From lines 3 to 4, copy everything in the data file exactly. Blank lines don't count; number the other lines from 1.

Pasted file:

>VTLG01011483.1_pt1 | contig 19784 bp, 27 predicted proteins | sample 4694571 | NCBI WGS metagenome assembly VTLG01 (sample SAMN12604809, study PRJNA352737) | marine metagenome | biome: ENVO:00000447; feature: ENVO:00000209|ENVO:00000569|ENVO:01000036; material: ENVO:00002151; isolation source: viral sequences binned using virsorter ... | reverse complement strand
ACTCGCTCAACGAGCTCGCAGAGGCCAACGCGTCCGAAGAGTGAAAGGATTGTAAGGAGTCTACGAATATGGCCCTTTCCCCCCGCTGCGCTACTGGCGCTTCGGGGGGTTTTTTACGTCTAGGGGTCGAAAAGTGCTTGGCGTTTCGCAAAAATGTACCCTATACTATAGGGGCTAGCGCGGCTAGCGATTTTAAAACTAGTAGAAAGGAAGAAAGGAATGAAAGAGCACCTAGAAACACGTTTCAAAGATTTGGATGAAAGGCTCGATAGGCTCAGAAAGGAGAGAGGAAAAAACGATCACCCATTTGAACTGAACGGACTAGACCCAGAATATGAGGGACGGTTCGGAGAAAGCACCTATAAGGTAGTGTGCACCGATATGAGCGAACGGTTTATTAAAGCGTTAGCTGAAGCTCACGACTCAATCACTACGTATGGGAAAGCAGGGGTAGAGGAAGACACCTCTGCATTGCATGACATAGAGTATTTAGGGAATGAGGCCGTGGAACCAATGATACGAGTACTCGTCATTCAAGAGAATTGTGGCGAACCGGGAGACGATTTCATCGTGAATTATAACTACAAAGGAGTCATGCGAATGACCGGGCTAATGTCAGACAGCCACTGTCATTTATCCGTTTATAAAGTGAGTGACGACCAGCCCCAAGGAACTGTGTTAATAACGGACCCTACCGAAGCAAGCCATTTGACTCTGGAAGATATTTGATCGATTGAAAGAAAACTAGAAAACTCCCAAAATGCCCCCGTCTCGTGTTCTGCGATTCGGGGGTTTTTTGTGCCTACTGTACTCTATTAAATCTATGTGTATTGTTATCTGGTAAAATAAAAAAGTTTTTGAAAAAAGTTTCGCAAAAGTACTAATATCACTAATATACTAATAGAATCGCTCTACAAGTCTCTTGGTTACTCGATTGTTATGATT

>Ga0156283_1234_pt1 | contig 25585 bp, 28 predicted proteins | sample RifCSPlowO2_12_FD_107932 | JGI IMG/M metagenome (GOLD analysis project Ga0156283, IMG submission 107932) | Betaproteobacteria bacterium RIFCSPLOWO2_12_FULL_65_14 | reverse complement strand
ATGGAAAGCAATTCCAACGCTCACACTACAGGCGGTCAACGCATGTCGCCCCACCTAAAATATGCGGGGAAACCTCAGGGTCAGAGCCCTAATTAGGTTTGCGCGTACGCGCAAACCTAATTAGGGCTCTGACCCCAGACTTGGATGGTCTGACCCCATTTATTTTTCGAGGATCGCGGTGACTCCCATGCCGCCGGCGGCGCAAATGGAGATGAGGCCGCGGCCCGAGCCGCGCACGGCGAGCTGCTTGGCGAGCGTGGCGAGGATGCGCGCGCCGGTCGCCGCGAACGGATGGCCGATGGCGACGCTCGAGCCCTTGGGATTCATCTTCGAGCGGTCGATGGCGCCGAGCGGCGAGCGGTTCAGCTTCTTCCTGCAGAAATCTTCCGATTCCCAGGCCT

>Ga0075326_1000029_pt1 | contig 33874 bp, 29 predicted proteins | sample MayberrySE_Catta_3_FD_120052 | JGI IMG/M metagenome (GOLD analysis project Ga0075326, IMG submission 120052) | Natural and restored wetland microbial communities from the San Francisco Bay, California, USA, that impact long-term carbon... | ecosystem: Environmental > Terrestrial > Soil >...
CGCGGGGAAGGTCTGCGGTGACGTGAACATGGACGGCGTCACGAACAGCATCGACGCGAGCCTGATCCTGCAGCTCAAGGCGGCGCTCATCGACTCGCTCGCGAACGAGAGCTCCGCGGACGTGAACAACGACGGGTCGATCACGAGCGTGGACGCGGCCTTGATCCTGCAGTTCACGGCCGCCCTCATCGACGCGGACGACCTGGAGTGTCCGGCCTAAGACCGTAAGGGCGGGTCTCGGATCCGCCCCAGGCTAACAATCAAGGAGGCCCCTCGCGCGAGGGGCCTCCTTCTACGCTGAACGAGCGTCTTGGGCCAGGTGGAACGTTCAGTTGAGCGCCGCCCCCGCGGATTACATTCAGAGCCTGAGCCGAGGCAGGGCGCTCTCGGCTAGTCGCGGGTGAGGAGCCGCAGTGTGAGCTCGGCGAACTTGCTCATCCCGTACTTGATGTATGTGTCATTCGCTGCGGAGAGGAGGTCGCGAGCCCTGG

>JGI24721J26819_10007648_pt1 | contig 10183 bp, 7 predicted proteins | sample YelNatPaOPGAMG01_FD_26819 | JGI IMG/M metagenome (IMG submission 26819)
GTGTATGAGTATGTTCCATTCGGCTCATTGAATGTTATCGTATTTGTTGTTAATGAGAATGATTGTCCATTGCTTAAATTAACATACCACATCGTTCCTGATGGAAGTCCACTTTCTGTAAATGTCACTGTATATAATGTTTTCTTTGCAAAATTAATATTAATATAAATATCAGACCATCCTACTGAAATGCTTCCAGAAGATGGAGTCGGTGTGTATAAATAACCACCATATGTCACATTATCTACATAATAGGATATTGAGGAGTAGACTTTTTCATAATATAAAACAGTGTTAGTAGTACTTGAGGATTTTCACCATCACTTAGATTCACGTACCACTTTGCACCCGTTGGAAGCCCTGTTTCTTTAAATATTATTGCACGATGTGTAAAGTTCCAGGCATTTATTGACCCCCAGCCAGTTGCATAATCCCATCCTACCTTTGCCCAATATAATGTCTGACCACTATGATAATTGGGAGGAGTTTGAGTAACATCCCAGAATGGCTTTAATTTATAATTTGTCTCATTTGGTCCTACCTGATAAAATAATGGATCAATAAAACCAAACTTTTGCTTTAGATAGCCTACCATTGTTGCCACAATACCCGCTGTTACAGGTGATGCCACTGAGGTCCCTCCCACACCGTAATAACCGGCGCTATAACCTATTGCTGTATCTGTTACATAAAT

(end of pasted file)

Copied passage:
>Ga0156283_1234_pt1 | contig 25585 bp, 28 predicted proteins | sample RifCSPlowO2_12_FD_107932 | JGI IMG/M metagenome (GOLD analysis project Ga0156283, IMG submission 107932) | Betaproteobacteria bacterium RIFCSPLOWO2_12_FULL_65_14 | reverse complement strand
ATGGAAAGCAATTCCAACGCTCACACTACAGGCGGTCAACGCATGTCGCCCCACCTAAAATATGCGGGGAAACCTCAGGGTCAGAGCCCTAATTAGGTTTGCGCGTACGCGCAAACCTAATTAGGGCTCTGACCCCAGACTTGGATGGTCTGACCCCATTTATTTTTCGAGGATCGCGGTGACTCCCATGCCGCCGGCGGCGCAAATGGAGATGAGGCCGCGGCCCGAGCCGCGCACGGCGAGCTGCTTGGCGAGCGTGGCGAGGATGCGCGCGCCGGTCGCCGCGAACGGATGGCCGATGGCGACGCTCGAGCCCTTGGGATTCATCTTCGAGCGGTCGATGGCGCCGAGCGGCGAGCGGTTCAGCTTCTTCCTGCAGAAATCTTCCGATTCCCAGGCCT